By Meagan Beck
The Williamston Post
Cough, high fever and a large rash covering the body.
In January, the Michigan Department of Community Health confirmed Michigan’s first measles case of 2015.
For parents of school-aged children, the age when catching a disease from classmates is common, the debate on vaccinations is more prevalent.
Billy Palmer, a father of a child enrolled in WIlliamston Public Schools, said the choice belongs to the parent, and he is for vaccinations.
“Way back in the day when we didn’t have them, that’s why many people died, because we didn’t have these vaccinations,” Palmer said.
The first reported Michigan case of the year involved an adult from Oakland County and may have been connected to the Disneyland outbreak which occurred in December.
An infected visitor to the Magic Kingdom section of the theme park in California is believed to be the source of outbreaks that have stemmed across the country and now in Canada.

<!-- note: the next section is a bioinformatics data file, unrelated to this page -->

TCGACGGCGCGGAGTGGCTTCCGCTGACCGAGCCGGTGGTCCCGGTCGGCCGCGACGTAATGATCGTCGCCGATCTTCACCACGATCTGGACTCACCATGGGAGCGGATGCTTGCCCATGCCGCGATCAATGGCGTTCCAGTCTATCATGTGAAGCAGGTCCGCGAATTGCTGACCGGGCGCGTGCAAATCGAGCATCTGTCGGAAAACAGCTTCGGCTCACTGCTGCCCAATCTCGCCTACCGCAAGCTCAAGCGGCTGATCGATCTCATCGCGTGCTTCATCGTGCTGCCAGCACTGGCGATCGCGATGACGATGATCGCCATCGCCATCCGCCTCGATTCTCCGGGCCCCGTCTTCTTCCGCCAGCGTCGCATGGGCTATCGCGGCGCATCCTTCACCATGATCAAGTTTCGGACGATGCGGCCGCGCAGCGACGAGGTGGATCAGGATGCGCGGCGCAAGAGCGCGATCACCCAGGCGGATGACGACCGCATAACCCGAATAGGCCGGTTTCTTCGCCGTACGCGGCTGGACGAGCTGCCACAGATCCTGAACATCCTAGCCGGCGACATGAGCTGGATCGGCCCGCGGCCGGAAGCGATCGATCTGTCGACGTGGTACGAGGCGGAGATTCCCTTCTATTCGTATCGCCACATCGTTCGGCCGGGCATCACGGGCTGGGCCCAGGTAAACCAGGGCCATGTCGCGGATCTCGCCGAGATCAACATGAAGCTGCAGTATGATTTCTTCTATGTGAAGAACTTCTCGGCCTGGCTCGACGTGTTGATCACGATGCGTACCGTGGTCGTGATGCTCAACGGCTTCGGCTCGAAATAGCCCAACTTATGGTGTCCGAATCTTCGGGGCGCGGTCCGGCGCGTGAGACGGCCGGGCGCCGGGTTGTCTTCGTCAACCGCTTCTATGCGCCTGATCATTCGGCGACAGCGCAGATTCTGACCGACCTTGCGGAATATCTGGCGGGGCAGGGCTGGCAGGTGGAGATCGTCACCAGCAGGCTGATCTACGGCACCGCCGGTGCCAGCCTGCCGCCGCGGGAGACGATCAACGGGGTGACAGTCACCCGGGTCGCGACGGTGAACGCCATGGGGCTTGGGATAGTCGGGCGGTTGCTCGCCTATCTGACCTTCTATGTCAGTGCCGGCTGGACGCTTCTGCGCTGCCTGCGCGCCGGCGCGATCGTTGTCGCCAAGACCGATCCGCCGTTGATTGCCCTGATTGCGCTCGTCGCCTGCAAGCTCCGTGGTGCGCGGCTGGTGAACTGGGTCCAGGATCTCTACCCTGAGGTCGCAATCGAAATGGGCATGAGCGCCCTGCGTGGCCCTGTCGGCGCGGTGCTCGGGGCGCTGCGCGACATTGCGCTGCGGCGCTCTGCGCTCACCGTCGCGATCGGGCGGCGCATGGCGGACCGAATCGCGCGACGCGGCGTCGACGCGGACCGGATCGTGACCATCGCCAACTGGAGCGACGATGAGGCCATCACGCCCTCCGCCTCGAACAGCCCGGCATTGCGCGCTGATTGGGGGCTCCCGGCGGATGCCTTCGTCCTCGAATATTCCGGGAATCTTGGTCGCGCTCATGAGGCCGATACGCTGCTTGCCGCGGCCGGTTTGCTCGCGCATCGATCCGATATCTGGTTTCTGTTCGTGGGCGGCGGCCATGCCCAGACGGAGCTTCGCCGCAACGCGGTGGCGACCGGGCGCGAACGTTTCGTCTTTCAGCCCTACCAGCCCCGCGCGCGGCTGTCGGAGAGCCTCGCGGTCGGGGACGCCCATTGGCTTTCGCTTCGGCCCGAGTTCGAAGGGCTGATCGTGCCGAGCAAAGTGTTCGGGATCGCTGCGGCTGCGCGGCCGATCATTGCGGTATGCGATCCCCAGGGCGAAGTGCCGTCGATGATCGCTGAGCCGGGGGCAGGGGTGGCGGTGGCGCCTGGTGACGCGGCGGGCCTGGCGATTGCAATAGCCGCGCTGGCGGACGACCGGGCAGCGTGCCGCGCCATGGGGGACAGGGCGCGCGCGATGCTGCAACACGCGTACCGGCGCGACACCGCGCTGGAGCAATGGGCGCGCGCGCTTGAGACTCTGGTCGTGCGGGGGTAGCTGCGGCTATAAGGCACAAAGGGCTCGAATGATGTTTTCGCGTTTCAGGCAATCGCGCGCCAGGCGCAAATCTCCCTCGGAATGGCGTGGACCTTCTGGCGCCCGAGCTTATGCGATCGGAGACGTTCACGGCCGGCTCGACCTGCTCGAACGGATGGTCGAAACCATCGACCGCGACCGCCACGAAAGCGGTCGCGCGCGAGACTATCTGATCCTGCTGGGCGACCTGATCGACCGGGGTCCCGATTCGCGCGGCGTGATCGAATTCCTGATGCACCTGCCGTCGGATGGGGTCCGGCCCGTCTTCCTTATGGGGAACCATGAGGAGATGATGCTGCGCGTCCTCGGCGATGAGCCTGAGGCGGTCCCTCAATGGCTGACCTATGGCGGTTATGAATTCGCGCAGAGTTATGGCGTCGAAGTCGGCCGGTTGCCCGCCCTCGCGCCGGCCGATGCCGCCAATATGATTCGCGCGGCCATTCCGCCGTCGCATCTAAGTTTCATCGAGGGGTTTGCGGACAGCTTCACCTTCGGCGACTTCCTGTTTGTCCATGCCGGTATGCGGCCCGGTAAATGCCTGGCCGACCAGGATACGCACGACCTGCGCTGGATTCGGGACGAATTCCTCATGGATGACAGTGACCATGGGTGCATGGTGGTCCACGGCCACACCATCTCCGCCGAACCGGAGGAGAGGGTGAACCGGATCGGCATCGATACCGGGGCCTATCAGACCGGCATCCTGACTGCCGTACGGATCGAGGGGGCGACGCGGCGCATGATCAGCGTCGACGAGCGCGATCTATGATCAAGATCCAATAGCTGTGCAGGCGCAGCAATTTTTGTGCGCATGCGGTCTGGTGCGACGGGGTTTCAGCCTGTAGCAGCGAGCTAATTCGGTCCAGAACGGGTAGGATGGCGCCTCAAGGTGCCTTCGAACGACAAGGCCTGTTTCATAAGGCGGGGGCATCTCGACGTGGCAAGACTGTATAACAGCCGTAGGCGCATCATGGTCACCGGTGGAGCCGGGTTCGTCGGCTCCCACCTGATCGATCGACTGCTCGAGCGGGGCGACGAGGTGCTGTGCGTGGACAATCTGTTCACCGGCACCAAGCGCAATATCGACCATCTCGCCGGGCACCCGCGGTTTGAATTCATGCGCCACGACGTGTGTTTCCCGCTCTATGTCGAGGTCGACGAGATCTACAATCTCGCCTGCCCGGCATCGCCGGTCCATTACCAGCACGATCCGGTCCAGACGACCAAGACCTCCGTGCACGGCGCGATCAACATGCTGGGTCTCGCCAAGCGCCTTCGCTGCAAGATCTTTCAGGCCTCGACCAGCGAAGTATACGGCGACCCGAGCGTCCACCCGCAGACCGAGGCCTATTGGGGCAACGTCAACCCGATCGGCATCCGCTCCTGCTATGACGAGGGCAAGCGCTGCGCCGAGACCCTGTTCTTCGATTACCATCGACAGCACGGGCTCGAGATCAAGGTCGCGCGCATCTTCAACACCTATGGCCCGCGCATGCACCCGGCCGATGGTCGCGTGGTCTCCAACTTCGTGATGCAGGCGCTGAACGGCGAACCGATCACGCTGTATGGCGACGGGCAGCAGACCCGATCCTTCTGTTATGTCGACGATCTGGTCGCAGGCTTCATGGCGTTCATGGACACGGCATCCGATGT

Dr. Matthew Davis, Chief Medical Executive with the Michigan Department of Community Health said in a statement the best way to prevent infection is by getting vaccinated.
“As we are seeing with the recent outbreak in California, measles is a highly communicable disease that can affect both children and adults,” Davis said.
Anna Filice-Schiemann, another parent of a child enrolled in WIlliamston Public Schools, said parents who choose not to vaccinate their children are relying on others to fix the problem.
“I think they’re going on good will of other people getting vaccinations to protect their kids,” Filice-Schiemann said.
According to the Centers for Disease Control and Prevention, measles symptoms might not appear until seven to 14 days after infection
In addition to the typical rash, cough and fever, which could spike to 104 degrees, runny nose and red, watery eyes are symptoms of measles.
The rash may not be present for two to three days after other symptoms begin.
“I would hope an infected kid wouldn’t be in the school,” Palmer said.